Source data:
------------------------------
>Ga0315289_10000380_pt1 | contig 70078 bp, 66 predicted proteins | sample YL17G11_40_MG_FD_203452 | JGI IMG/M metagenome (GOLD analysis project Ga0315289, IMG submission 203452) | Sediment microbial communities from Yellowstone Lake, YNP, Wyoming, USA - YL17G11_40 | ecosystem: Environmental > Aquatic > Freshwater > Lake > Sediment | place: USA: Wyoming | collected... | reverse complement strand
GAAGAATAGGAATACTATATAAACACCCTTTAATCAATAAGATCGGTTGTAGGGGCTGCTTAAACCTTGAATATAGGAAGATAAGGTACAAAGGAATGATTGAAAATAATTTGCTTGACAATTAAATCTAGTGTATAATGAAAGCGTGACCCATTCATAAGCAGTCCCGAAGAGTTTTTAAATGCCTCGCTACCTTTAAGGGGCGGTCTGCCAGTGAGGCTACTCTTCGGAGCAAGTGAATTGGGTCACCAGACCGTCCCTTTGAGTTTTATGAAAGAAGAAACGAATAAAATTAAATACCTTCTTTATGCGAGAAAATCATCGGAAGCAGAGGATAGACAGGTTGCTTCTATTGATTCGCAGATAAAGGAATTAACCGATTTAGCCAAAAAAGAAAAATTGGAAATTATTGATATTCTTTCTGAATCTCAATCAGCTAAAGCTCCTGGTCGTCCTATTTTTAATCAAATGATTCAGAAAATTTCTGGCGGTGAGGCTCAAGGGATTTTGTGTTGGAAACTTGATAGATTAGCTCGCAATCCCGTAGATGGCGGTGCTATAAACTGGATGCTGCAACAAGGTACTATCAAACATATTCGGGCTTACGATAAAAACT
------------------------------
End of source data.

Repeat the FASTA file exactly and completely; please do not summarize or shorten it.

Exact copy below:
>Ga0315289_10000380_pt1 | contig 70078 bp, 66 predicted proteins | sample YL17G11_40_MG_FD_203452 | JGI IMG/M metagenome (GOLD analysis project Ga0315289, IMG submission 203452) | Sediment microbial communities from Yellowstone Lake, YNP, Wyoming, USA - YL17G11_40 | ecosystem: Environmental > Aquatic > Freshwater > Lake > Sediment | place: USA: Wyoming | collected... | reverse complement strand
GAAGAATAGGAATACTATATAAACACCCTTTAATCAATAAGATCGGTTGTAGGGGCTGCTTAAACCTTGAATATAGGAAGATAAGGTACAAAGGAATGATTGAAAATAATTTGCTTGACAATTAAATCTAGTGTATAATGAAAGCGTGACCCATTCATAAGCAGTCCCGAAGAGTTTTTAAATGCCTCGCTACCTTTAAGGGGCGGTCTGCCAGTGAGGCTACTCTTCGGAGCAAGTGAATTGGGTCACCAGACCGTCCCTTTGAGTTTTATGAAAGAAGAAACGAATAAAATTAAATACCTTCTTTATGCGAGAAAATCATCGGAAGCAGAGGATAGACAGGTTGCTTCTATTGATTCGCAGATAAAGGAATTAACCGATTTAGCCAAAAAAGAAAAATTGGAAATTATTGATATTCTTTCTGAATCTCAATCAGCTAAAGCTCCTGGTCGTCCTATTTTTAATCAAATGATTCAGAAAATTTCTGGCGGTGAGGCTCAAGGGATTTTGTGTTGGAAACTTGATAGATTAGCTCGCAATCCCGTAGATGGCGGTGCTATAAACTGGATGCTGCAACAAGGTACTATCAAACATATTCGGGCTTACGATAAAAACT